Pre-Chorus: When It Makes Sense To Write One

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Imagine - John LennonA pre-chorus is that bit of music that songwriters sometimes insert between a verse and a chorus. Not all songs use them; in most cases, it’s completely fine to move straight from the verse to the chorus. But there are songs, and circumstances, where a pre-chorus can strengthen the structure of your song and offer a good sense of balance to the overall form. If you look at the songs that do use a pre-chorus, you start to see how and why it can work so well.

A pre-chorus tends to be a snippet of music, often not a fully-formed section, and so that’s how you’ll distinguish between the second half of a verse that has two distinct sections (like Lady Gaga’s hit single “You and I”) and a pre-chorus. In addition, it’s probably a pre-chorus if the verse has already presented 2 or 4 full phrases of music: a pre-chorus frequently creates an odd number of phrases if considered with the verse.

A good example of a pre-chorus might be Katy Perry’s “Firework”, where you can hear the main reason you’d use one being demonstrated clearly: it builds energy, allowing the verse to more smoothly connect to the chorus. And another good model of the pre-chorus is John Lennon’s “Imagine”.

These two songs, while quite different from each other, use the pre-chorus for slightly different reasons. In “Firework”, the last note of the verse melody is too far away from the first note of the chorus to make a logical connection. In “Imagine”, the verse melody is comprised of a very restricted 3-note range. The pre-chorus section allows the voice to move upward and provide a bit of melodic variety.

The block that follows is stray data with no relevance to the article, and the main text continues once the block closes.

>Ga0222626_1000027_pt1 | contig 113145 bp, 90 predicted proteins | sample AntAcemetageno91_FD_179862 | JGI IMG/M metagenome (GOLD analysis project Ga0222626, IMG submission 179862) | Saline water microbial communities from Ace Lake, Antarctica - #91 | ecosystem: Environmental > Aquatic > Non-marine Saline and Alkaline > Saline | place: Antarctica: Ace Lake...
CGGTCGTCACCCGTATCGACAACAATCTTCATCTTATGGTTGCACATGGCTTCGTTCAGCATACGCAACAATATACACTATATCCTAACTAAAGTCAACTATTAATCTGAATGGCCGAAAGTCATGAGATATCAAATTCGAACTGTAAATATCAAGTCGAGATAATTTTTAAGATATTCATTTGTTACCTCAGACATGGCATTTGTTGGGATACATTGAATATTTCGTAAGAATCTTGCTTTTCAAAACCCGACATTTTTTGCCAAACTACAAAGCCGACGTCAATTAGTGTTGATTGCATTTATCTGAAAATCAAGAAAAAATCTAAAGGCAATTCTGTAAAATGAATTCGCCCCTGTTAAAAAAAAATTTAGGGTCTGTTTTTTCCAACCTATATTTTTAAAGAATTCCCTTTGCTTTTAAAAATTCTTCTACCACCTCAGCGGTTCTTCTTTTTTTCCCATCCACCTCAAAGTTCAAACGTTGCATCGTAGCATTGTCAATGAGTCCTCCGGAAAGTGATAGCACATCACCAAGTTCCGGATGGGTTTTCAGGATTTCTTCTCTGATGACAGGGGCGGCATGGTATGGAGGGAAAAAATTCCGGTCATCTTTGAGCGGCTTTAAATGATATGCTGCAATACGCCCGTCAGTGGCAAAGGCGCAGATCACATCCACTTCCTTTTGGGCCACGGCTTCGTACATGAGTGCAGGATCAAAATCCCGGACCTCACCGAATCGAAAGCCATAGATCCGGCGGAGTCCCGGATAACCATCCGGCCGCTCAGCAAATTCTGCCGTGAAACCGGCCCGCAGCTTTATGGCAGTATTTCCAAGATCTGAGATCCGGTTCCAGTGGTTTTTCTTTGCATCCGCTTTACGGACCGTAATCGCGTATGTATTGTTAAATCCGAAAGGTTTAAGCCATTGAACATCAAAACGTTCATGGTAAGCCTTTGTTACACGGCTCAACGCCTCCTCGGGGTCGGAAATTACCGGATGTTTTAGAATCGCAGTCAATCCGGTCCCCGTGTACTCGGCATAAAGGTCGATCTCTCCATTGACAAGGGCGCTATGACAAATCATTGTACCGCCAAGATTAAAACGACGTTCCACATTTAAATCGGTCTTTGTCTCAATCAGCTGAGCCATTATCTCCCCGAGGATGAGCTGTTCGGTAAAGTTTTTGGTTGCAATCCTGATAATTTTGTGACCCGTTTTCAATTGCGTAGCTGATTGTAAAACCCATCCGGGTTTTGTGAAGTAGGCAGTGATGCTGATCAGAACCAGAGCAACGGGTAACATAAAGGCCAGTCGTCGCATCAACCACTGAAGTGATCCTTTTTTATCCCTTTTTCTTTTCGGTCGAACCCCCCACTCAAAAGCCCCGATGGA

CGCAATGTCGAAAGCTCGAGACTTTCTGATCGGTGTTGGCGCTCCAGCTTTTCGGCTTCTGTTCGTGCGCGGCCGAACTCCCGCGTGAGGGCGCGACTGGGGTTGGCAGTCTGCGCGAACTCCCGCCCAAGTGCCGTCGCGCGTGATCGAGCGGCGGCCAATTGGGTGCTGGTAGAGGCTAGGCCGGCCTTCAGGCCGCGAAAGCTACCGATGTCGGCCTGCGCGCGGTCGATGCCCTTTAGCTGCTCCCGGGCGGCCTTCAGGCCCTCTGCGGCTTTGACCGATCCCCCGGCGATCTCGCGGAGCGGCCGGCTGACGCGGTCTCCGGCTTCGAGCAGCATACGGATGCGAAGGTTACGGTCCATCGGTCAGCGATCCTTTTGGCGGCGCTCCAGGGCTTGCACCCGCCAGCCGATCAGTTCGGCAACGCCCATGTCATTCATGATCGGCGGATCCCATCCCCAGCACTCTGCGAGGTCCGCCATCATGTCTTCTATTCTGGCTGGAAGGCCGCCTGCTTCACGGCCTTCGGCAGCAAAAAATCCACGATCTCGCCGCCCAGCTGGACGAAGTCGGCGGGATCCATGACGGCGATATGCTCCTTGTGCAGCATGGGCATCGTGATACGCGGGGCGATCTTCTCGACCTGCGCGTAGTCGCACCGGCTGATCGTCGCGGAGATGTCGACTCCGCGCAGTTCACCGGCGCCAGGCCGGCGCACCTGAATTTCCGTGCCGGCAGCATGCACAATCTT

When does it make sense to use a pre-chorus? Here are some situations that might call for one:

  1. The verse is very short. If your song’s verse is comprised of 2 short phrases, the chorus may simply sound like it’s happening too soon because energy hasn’t really had time to build. A short pre-chorus can solve this.
  2. The verse chord progression is static. If your verse consists of a melody that’s harmonized by only 1 or 2 chords, a pre-chorus can offer more variety. (“Imagine” is the example of this.)
  3. The verse’s last note is too far away from the first note of the chorus. If you feel that your chorus sounds like a sudden explosion, a pre-chorus can give you an opportunity to bring the melody upward and build energy in a more logical way.

So how do you write a good pre-chorus? Here are some tips:

  1. Lyrics: Verse lyrics describe situations, chorus lyrics describe emotions. Pre-chorus lyrics can do either, but it’s a great moment to allow a transition to more emotion-filled ideas. In “Imagine”, Lennon describes things– heaven, hell, sky, and so on. In the pre-chorus he transitions to more inward-reflecting emotions by singing “Imagine all the people…“, setting up for a more emotional chorus.
  2. Chord Choices: This requires you to look at how your verse ends and your chorus begins, and you probably have several choices here. If your verse ends, and the chorus begins, on a tonic (I) chord, you might want to use the pre-chorus to move toward the dominant (V) or subdominant (IV) chord so that the chorus’s I-chord makes tonal sense. Example (key of C major): C  Dm  C/E  F  C/G  G…
  3. Melody: You want to be certain that energy doesn’t fizzle during a pre-chorus. The best way to ensure this is to move the melody higher. Another option is to consider the general range of the verse melody, then the range of the chorus melody, and insert something that lives basically in between these two ranges.
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Written by Gary Ewer, from “The Essential Secrets of Songwriting” website
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  1. Pingback: Writing Songs By Working Out the Chords, then Layering Ideas | The Essential Secrets of Songwriting Blog

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